ARNOLD HOLDER, JR.,
vs. Appeal No. 01-2805-CI-88A
STATE OF FLORIDA DEPT. OF HIGHWAY SAFETY & MOTOR VEHICLES,
ORDER DENYING PETITION FOR CERTIORARI
Upon consideration of the Amended Petition for a Writ of Certiorari and the Response thereto, the Court finds that the Petition for a Writ of Certiorari should be denied.
Officer Franklin Fleming testified that he was performing surveillance for possible drug activity and gathering information on automobile license tags on December 22, 2000, at approximately 12.00 a.m. Officer Fleming saw Petitioner come to a traffic light that was red. Petitioner did not come to a complete stop, but it was sufficient enough that Officer Fleming did not issue a violation. When he ran Petitioner's tag, the color on the vehicle did not match the information that he received. Officer Fleming followed the Petitioner and instituted a traffic stop because the color of the Lexus that Petitioner was driving did not match the registration information that he was getting from his computer. When Officer Fleming asked Petitioner for his driver's license and vehicle registration, the Petitioner had no trouble finding and producing them. The Petitioner's registration indicated that the Lexus was a rebuilt vehicle. While talking with the Petitioner, Officer Fleming noticed the odor of alcohol on his breath and asked Petitioner to step out of his vehicle. Officer Fleming testified that when Petitioner stepped out of his vehicle, Petitioner leaned against the side of the vehicle and appeared somewhat unsteady, and Petitioner had glassy eyes that were bloodshot. Petitioner told Officer Fleming that he had a drink, but he did not feel that he was intoxicated. Officer Fleming stated that he thought the Petitioner was possibly impaired. Officer Fleming requested Officer White from a DUI squad. While they were waiting for Officer White, the Petitioner showed Officer Fleming how he and his brother had rebuilt the car. Officer Fleming said that he had no trouble understanding Petitioner and Petitioner was not stumbling or falling as they walked around the vehicle.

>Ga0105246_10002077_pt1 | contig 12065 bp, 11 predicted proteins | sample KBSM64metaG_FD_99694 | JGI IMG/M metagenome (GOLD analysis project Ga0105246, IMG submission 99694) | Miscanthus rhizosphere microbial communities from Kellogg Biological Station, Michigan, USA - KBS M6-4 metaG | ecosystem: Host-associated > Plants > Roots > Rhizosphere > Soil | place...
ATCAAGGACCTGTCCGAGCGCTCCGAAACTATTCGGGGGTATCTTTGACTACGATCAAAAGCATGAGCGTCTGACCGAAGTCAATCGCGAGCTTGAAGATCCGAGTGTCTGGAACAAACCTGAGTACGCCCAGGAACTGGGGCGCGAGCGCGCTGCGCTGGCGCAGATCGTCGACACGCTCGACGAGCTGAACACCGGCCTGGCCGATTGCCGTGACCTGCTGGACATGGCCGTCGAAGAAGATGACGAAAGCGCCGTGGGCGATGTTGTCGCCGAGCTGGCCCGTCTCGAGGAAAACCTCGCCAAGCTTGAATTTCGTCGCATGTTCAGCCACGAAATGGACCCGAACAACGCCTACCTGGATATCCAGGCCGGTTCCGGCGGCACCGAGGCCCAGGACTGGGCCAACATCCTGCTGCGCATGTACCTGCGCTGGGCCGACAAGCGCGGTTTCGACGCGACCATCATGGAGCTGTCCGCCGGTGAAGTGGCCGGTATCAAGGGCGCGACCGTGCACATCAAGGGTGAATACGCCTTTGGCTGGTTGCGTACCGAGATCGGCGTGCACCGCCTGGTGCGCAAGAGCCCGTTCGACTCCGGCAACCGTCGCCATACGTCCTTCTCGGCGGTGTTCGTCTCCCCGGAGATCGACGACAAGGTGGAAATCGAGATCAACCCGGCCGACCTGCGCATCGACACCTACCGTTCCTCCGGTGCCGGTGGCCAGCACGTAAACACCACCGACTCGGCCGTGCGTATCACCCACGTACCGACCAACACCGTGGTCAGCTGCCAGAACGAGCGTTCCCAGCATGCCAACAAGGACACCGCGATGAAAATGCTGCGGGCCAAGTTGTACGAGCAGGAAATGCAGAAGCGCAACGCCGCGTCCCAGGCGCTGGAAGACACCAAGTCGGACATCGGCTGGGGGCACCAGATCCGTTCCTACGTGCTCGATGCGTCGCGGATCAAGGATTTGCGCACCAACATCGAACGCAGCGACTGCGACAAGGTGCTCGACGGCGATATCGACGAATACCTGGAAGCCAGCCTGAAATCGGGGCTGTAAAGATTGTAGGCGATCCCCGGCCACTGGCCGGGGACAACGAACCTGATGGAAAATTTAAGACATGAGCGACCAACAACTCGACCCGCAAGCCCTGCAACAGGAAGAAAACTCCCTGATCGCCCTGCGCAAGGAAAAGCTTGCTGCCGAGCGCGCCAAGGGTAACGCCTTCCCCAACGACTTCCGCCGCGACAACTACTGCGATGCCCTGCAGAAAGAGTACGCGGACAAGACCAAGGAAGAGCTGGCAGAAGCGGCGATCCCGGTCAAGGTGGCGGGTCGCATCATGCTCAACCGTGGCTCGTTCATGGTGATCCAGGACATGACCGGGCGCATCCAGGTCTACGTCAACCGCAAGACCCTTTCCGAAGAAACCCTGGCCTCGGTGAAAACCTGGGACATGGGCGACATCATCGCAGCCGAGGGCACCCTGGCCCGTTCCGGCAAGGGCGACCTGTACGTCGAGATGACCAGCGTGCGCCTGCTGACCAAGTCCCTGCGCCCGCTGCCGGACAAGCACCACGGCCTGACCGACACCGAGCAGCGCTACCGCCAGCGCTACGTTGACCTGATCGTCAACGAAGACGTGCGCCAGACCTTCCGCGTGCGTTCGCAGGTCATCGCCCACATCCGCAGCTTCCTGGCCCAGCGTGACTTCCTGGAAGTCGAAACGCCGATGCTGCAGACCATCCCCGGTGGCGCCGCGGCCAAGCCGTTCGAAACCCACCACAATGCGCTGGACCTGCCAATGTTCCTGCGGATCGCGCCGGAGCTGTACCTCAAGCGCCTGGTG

Officer Christopher White testified that when he arrived, Petitioner was already out of his car. While Officer White was talking to the Petitioner, he noticed a strong odor of alcohol. Officer White stated that he tried to give Petitioner the Horizontal Gaze Nystagmus test, but Petitioner would not follow the stimulus all the way out, so Officer White gave the Petitioner a score of four. Officer White and the Petitioner had to cross a small drainage ditch to a bank parking lot to do the field sobriety tests. Officer White stated that Petitioner had a little problem crossing the ditch and a one to two-foot grassy rise to the parking lot, but Petitioner did not fall down. Petitioner refused to take field sobriety tests and a breath test.
Officer White's Case Report was admitted into evidence at the hearing. In his report, Officer White stated that he noticed a strong odor of alcohol coming from the Petitioner while he was talking to him. Officer White asked the Petitioner if he had been drinking and Petitioner said, "Yes." Officer White also noticed that Petitioner's eyes were bloodshot, watery and glassy.
The standard of review in the circuit court to certiorari review of an administrative agency action is (1) whether the agency action afforded the parties procedural due process; (2) whether the essential requirements of law were observed; and (3) whether the agency action is supported by competent substantial evidence. State Dept. of Highway Safety and Motor Vehicles v. Haskins, 752 So. 2d 625 (Fla. 2d DCA 1999). Petitioner argues that the essential requirements of law were not observed and that the agency action is not supported by competent substantial evidence.
Petitioner argues that the suspension of the driver's license constitutes the deprivation of a constitutionally protected property interest. In Thornhill v. Kirkman, 62 So. 2d 740, 742 (Fla. 1953), the Florida Supreme Court stated that an automobile driver's license is a privilege, which is subject to suspension or revocation for cause. There is no property interest in possessing a driver's license. Lite v. State, 617 So. 2d 1058 (Fla. 1993).